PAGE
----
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Vulnerability in Leadership

March 2, 2019

 

One of the popular themes permeating our society is that of “emotional vulnerability.” 

 

I recently heard the phrase, “In vulnerability is our power.”

 

I want to share my current thinking on that idea, and how it relates to leadership at work and at home.

 

In my view, the claim, “In vulnerability is our power,” is not a truth, but a slogan:  a sound bite that contains partial wisdom at the risk of over-simplicity.

 

Let me explain.

 

In the world of nature, vulnerability predicts peril. Typically, it means increased danger of being eaten.

 

Deer rarely graze alone in an open field.  Dolphins swim in pods. Camouflage shields creatures from insects to fish to large mammals. Throughout nature, reducing vulnerability increases the probability of survival.

 

We humans also reduce vulnerability to protect ourselves from unnecessary risk.  When we lock our doors, guard our personal disclosures in unfamiliar social situations and limit our nighttime walks to well-lighted streets, we are saying “No, thanks,” to vulnerability.

 

These examples reveal that wrongly timed and wrongly placed vulnerability can jeopardize our physical and emotional safety. Police departments and security personnel remind us about this continually.

 

Emotional boundaries, safety precautions, and personal privacy make sense.  But like all sensible habits, they can be taken too far.

 

The self-exposing behavior that can get us in deep trouble in one setting can help us tighten our bonds and reduce our anxiety in more familiar settings.

 

In established relationships, emotional vulnerability -- choosing to share information about ourselves that reaches beyond the safe and superficial -- can increase cooperation, understanding, and intimacy.  I think of this as “strategic self-disclosure.” 

 

Consider this example:  A CEO I know shared a personal story with his business partner about the recent death of a family member. The story oozed with sincere emotion and vulnerability. The conversation became a moment of substance and relatedness for both.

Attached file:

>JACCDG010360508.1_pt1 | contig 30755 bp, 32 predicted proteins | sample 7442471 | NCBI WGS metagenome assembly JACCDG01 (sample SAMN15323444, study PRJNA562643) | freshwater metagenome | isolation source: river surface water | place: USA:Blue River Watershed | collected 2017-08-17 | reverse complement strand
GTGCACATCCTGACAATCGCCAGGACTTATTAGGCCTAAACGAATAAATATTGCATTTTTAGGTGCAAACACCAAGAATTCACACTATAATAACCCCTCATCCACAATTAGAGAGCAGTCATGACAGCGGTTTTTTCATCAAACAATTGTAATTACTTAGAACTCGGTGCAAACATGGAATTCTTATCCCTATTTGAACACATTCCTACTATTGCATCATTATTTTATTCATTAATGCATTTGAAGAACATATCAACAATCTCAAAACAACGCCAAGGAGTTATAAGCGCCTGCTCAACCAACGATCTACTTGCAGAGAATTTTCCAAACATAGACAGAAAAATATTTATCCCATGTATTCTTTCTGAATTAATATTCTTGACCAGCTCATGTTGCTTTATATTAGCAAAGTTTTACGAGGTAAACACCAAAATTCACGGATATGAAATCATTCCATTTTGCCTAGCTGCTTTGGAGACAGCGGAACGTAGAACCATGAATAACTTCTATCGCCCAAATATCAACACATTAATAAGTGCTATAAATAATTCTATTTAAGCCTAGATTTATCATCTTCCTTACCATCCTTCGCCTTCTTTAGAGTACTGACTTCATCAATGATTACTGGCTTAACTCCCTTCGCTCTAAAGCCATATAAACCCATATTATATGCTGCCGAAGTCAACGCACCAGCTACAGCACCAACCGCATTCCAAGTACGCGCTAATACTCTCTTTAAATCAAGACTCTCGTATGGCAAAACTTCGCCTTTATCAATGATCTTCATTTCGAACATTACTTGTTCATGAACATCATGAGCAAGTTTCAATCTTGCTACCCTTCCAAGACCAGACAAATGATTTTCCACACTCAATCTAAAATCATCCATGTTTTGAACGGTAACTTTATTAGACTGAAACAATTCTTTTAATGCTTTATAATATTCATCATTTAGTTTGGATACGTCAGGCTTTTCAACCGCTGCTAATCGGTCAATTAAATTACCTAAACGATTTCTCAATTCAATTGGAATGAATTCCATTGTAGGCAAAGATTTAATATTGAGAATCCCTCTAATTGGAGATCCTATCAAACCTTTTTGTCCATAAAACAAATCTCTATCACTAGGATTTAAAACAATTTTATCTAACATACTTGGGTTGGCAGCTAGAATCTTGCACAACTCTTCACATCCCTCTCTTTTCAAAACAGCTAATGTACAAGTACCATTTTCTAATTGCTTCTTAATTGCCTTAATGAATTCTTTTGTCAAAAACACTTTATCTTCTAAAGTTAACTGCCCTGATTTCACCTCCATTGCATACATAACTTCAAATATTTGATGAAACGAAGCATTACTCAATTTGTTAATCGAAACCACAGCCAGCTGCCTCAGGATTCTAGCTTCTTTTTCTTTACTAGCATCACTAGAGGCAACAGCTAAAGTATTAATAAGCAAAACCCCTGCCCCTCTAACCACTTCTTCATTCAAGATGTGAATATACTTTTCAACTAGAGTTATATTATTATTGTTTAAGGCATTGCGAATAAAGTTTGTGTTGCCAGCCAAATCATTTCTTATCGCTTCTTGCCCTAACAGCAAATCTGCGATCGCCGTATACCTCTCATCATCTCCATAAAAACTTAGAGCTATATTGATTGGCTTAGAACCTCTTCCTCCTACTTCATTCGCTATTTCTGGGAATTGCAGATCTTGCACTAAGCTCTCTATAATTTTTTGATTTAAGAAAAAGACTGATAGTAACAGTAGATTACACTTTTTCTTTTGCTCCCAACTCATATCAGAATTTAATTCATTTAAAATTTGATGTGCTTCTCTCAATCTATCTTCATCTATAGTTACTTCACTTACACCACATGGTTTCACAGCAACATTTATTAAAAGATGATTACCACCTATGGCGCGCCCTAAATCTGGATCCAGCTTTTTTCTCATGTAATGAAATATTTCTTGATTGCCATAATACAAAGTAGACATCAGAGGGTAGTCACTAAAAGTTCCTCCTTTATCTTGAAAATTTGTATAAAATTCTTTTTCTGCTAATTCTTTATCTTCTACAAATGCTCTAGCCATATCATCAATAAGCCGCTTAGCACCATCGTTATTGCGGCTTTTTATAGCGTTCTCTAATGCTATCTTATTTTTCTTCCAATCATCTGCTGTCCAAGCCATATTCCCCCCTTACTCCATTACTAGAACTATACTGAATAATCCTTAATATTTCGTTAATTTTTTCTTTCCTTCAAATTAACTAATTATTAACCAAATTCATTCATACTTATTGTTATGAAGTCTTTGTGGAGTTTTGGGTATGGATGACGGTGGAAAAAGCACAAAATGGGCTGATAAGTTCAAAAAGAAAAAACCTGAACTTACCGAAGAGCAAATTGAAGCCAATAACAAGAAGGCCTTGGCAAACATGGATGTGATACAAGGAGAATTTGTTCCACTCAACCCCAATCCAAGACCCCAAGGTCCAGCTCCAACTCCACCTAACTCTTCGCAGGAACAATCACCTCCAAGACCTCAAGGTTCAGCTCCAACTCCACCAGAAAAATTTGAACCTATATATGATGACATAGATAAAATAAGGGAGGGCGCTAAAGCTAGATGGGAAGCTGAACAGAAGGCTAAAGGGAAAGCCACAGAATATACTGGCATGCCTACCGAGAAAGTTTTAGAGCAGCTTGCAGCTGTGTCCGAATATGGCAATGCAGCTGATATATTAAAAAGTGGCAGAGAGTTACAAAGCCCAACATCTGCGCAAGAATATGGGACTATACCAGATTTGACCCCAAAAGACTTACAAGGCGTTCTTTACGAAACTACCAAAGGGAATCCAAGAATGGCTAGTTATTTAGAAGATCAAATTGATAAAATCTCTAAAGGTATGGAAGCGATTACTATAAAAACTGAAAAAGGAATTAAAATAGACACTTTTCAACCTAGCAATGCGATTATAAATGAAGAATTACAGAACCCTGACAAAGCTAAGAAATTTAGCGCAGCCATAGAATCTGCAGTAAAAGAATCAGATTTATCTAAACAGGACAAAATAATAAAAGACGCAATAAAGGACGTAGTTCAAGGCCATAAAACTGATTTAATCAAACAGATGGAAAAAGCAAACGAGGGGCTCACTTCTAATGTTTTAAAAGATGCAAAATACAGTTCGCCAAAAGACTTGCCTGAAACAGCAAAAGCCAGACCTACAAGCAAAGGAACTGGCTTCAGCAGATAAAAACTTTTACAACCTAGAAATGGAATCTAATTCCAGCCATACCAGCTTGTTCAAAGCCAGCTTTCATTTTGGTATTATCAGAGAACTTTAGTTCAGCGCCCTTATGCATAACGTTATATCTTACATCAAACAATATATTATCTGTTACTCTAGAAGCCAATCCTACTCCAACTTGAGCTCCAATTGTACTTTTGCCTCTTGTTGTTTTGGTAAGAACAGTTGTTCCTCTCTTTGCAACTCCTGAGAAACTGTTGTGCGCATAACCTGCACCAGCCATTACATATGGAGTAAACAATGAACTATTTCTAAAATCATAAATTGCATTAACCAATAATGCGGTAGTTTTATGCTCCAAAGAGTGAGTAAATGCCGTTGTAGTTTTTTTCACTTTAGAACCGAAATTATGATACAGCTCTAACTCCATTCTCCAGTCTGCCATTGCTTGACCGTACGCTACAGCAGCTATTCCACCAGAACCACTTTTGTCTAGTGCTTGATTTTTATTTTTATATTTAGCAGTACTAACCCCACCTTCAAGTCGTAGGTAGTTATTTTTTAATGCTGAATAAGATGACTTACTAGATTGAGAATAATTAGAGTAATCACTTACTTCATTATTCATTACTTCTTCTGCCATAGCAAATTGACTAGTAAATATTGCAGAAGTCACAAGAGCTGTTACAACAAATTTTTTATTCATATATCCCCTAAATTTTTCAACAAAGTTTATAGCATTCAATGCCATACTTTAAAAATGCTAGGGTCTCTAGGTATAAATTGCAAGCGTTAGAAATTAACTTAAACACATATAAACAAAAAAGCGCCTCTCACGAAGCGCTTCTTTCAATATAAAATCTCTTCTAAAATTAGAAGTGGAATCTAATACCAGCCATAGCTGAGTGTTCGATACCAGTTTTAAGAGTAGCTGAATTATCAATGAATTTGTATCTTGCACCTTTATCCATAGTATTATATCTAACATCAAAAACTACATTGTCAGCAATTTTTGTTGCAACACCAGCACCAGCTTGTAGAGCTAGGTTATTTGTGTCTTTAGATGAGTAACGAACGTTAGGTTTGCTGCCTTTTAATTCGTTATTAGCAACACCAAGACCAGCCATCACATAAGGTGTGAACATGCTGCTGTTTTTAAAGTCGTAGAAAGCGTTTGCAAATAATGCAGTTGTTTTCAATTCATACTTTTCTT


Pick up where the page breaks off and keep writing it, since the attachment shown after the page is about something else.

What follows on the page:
Self-disclosure risks our vulnerability. It's uncomfortable. It acknowledges that we are only mortal after all, and not above the common human experiences of confusion, pain, and embarrassment. Personal disclosure is especially unnerving when we are in a leadership position, but it's on that common ground that we can build connection. And connection gives us leverage to influence others.

 

When sincere, self-disclosure emerges from reflection and purpose, our leadership can become even more potent.  Vulnerability then can become our power.

 

As parents, we sometimes forget that there is a place for honest, personal sharing with our children.  We ask our children to be open and candid with us, but to what extent is that kind of self-revelation a two-way street?  Have you ever reflected on the advantages our young adults could have if they knew more about the inner thoughts and feelings of their parents and grandparents?

 

Business leaders have also swallowed the “strong leader” mythology.  Too many bosses I’ve met are private to a fault.  By keeping personal stories, fears, and uncertainties to themselves, they block the opportunity to genuinely connect with those who seek to better understand them.

 

I hope you can appreciate that emotional vulnerability requires careful discernment. In which specific relationships is self-exposure likely to be worth the risk?  What level of deeper dialogue makes the most sense?  And when is the most strategic time to bare our vulnerability?

 

The answer to this last question requires the most careful discernment of all. In my own reflections, I am inspired by a popular verse from the Book of Ecclesiastes in the Old Testament that addresses timeliness.  

 

In that spirit, I offer these reflections which, to me, capture the challenge of vulnerability:

 

         There is a time for everything.

         There is a time for feeling and a time for thinking,

         A time for fear and a time for courage,

         A time for clarity and a time for confusion,

         A time for self-exposure and a time for self-protection,

         A time for acting alone, and a time for requesting help,

         A time for holding on and a time for letting go,

         A time for connecting, and a time for separating.

 

“Knowing when" is a marker of responsibility, maturity, and love.

 

When vulnerability is appropriate, it can hardly be surpassed as a way to strengthen connection.

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